De Bond Precaire Woonvorm is increasingly being approached by anti-squat residents who run into problems with an anti-squat agency.
The Bond Precaire Woonvorm (BPW) was established to demand the housing rights of anti-squat residents and to guarantee those of other 'flex residents'. The BPW is the specialist in the field of unpredictable housing and actively informs and advises on the risky aspects of anti-squat and other precarious forms of housing. The Bond also offers legal back-up, in terms of content, morality and finance, for flex residents who want to stand up for their rights.
Example: A young woman finds two inspectors from the anti-squat agency in her living room when she comes home. They sit on her couch and eat cookies from her cookie jar. She is furious and because she wants it never to happen again, she puts a different lock on her front door. “If the anti-squat agency wants to come by, they should make an appointment with me”, she thinks. The anti-squat agency fined her for this. Because she refuses to hand in a copy of the new key, the anti-squat agency cancels the contract.
Another example: A man reports eight times to the anti-squat bureau that the central heating boiler in his home has been broken for weeks. After reporting this several times, the anti-squat agency has still not done anything to repair the boiler, the man is forbidden to do this himself. The winter has now started and the man still writes an email to the anti-squat agency that they "must hurry up" with the repair. The anti-squat agency responds with a warning and says that if he strikes such a tone one more time, they will terminate his contract.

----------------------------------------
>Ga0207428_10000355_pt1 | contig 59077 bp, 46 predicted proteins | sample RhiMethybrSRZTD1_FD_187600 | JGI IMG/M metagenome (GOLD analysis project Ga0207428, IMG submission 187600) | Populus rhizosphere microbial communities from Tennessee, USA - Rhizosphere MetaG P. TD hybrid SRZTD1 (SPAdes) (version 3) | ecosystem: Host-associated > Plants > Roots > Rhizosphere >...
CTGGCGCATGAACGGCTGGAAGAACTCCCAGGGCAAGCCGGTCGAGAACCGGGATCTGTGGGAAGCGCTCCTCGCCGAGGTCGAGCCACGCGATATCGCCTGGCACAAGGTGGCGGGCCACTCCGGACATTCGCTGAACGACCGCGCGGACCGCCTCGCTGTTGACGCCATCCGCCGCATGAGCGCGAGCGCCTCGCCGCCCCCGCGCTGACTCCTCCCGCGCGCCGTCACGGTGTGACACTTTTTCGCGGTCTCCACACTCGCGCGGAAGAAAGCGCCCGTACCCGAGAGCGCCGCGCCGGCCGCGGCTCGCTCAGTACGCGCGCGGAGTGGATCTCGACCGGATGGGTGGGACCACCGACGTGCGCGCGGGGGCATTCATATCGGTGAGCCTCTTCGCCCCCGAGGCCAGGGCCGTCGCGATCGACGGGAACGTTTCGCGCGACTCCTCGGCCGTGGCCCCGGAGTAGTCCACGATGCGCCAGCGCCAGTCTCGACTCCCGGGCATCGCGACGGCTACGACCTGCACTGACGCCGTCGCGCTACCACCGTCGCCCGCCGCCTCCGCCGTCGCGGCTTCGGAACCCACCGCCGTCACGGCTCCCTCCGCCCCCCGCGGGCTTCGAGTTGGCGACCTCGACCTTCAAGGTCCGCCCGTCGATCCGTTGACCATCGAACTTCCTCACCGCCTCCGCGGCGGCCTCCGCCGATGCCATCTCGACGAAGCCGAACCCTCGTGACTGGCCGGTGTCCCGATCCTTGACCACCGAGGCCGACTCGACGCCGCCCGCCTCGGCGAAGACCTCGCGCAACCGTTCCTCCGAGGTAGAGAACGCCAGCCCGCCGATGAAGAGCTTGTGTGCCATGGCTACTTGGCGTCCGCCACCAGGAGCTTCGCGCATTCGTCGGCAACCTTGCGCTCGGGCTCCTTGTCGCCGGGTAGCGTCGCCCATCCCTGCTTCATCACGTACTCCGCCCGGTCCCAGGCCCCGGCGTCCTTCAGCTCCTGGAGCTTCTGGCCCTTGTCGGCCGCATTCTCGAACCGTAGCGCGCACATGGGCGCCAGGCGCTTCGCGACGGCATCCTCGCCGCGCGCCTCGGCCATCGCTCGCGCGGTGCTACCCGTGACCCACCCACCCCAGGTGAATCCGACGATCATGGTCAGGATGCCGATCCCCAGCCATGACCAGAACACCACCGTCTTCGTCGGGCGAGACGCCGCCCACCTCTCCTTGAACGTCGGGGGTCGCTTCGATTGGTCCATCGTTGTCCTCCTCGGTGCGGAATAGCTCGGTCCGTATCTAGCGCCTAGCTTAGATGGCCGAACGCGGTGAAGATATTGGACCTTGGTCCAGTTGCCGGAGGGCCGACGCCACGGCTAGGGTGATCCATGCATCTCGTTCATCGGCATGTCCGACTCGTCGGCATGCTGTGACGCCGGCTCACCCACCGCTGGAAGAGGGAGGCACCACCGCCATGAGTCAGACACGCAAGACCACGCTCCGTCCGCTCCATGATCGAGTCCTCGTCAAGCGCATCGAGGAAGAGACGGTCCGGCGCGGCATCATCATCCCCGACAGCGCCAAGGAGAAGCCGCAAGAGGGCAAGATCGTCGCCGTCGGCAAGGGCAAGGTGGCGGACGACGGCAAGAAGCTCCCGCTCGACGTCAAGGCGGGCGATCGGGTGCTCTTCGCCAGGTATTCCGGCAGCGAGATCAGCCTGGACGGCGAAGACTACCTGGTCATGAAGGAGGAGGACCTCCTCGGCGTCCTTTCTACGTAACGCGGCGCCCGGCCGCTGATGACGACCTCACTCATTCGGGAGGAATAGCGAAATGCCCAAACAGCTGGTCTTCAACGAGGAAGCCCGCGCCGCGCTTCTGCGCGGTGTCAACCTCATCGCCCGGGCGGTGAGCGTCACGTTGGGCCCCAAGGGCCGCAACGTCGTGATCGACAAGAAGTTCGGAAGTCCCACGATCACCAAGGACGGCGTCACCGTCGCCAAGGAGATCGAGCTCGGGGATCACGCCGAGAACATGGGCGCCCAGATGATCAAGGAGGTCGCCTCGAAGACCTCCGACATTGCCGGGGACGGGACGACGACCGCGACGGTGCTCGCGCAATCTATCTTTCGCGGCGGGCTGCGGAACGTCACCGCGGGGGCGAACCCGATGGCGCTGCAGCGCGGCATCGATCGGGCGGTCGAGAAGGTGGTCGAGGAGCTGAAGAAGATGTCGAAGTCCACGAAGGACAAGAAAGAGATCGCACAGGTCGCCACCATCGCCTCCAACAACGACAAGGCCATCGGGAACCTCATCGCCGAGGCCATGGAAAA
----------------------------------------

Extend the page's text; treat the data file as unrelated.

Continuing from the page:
People knock on the door of the BPW with these kinds of stories. They do not want to be intimidated or evicted by the anti-squat company, but often do not know what their rights are and how to deal with the situation. In practice, the BPW then provides information and advice about the rights that anti-squat residents have. The Bond also thinks along about how exactly to deal with the situation. This is often very reassuring for residents and they feel empowered to stand up for their rights. Experience shows that this resident support is very effective.
Because more and more of these types of situations and signals are emerging, the BPW is looking for people who want to volunteer as resident support workers. When a situation arises, you get a phone call asking if you have time to support that person. The basic principle of the BPW is that residents do this themselves as much as possible. The supporter is there for substantive and moral support.
Legal knowledge of tenancy and residential law is important. If necessary, the Bond can provide you with additional training. Interest in and/or experience in standing up for residents' interests and union work is necessary. Residential support at the BPW is a very special form of volunteer work in which people are helped in a direct way. This is an excellent opportunity for anyone with motivation to develop your skills as a starting community worker or lawyer.
If you are interested and/or want to know more, please contact the BPW or call: 06 – 47686543 (Abel Heijkamp).